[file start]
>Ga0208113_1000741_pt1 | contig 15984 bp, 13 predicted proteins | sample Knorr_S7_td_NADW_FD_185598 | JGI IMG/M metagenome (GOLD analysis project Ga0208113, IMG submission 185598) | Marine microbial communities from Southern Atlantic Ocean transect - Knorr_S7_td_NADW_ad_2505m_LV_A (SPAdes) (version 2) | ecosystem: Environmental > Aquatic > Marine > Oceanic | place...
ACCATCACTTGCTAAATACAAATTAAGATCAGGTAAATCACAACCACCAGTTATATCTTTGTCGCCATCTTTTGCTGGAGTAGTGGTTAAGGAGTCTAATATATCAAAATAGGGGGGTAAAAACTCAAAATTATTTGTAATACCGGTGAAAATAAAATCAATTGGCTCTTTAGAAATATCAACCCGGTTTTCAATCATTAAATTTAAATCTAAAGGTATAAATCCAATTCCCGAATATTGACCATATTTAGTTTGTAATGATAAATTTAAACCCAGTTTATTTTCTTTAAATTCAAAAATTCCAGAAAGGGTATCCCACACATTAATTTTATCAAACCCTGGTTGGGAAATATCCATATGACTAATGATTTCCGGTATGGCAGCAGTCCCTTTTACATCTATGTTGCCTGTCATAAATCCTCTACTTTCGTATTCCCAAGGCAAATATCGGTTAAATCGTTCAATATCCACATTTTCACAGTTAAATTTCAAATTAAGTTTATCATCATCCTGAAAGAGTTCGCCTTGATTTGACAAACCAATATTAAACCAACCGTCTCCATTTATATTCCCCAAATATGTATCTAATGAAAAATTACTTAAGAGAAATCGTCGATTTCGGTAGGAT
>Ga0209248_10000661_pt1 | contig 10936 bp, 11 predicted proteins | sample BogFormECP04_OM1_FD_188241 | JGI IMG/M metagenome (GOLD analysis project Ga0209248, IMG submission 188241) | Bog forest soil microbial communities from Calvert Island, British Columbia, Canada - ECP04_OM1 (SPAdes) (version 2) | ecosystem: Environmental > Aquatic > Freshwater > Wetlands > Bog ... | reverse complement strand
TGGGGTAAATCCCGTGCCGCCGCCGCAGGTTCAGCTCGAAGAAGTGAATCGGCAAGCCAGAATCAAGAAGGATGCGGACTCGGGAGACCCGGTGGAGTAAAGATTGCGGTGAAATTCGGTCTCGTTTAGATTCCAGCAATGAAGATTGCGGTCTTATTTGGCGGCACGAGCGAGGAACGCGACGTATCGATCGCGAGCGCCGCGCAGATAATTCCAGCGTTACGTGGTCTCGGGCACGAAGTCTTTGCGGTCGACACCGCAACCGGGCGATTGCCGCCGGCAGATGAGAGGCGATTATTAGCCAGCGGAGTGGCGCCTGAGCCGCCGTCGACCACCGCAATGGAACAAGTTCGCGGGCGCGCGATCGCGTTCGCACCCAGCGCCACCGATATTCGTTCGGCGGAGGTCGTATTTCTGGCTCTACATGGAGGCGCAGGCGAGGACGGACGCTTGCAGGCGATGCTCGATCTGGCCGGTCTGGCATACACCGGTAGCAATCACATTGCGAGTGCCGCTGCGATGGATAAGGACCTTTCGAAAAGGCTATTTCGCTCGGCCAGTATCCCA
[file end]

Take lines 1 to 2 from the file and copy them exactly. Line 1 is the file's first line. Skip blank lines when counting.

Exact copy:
>Ga0208113_1000741_pt1 | contig 15984 bp, 13 predicted proteins | sample Knorr_S7_td_NADW_FD_185598 | JGI IMG/M metagenome (GOLD analysis project Ga0208113, IMG submission 185598) | Marine microbial communities from Southern Atlantic Ocean transect - Knorr_S7_td_NADW_ad_2505m_LV_A (SPAdes) (version 2) | ecosystem: Environmental > Aquatic > Marine > Oceanic | place...
ACCATCACTTGCTAAATACAAATTAAGATCAGGTAAATCACAACCACCAGTTATATCTTTGTCGCCATCTTTTGCTGGAGTAGTGGTTAAGGAGTCTAATATATCAAAATAGGGGGGTAAAAACTCAAAATTATTTGTAATACCGGTGAAAATAAAATCAATTGGCTCTTTAGAAATATCAACCCGGTTTTCAATCATTAAATTTAAATCTAAAGGTATAAATCCAATTCCCGAATATTGACCATATTTAGTTTGTAATGATAAATTTAAACCCAGTTTATTTTCTTTAAATTCAAAAATTCCAGAAAGGGTATCCCACACATTAATTTTATCAAACCCTGGTTGGGAAATATCCATATGACTAATGATTTCCGGTATGGCAGCAGTCCCTTTTACATCTATGTTGCCTGTCATAAATCCTCTACTTTCGTATTCCCAAGGCAAATATCGGTTAAATCGTTCAATATCCACATTTTCACAGTTAAATTTCAAATTAAGTTTATCATCATCCTGAAAGAGTTCGCCTTGATTTGACAAACCAATATTAAACCAACCGTCTCCATTTATATTCCCCAAATATGTATCTAATGAAAAATTACTTAAGAGAAATCGTCGATTTCGGTAGGAT